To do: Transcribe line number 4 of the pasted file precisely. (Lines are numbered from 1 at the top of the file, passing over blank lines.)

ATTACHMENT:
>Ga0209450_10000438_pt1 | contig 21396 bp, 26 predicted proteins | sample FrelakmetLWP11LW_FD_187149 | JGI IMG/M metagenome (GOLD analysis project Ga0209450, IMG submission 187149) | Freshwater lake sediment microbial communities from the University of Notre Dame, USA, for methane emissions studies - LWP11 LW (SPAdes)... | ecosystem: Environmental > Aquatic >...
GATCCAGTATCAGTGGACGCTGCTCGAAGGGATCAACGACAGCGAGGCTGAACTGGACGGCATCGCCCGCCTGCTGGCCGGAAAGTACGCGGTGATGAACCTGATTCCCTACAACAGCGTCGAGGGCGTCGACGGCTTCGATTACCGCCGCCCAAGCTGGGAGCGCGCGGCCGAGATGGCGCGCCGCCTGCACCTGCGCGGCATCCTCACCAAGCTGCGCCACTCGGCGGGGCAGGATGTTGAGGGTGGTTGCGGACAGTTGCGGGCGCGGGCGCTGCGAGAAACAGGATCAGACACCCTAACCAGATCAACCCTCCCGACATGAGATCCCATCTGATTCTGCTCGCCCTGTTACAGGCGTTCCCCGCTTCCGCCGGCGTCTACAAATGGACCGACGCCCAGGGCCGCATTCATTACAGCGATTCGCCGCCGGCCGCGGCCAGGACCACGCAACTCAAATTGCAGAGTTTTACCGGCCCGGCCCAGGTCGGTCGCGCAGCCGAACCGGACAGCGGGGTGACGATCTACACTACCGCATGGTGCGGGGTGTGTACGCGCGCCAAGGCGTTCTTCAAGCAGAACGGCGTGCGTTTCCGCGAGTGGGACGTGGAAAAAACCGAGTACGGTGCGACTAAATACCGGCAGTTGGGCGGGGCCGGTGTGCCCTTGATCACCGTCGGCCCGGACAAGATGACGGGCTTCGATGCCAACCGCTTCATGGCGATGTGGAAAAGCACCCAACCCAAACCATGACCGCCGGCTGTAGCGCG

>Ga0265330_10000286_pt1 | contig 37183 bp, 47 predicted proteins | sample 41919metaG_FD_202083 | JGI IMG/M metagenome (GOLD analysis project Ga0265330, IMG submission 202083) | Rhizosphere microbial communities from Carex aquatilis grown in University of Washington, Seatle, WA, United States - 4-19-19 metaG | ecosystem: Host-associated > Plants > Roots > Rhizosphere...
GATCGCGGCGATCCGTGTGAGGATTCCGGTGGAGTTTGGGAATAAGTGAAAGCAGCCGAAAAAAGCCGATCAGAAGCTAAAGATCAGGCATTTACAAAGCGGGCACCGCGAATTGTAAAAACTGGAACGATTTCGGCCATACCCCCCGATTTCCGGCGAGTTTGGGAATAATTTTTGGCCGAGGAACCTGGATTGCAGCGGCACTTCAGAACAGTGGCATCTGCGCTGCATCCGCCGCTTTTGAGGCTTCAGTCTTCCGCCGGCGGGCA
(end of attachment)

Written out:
GATCGCGGCGATCCGTGTGAGGATTCCGGTGGAGTTTGGGAATAAGTGAAAGCAGCCGAAAAAAGCCGATCAGAAGCTAAAGATCAGGCATTTACAAAGCGGGCACCGCGAATTGTAAAAACTGGAACGATTTCGGCCATACCCCCCGATTTCCGGCGAGTTTGGGAATAATTTTTGGCCGAGGAACCTGGATTGCAGCGGCACTTCAGAACAGTGGCATCTGCGCTGCATCCGCCGCTTTTGAGGCTTCAGTCTTCCGCCGGCGGGCA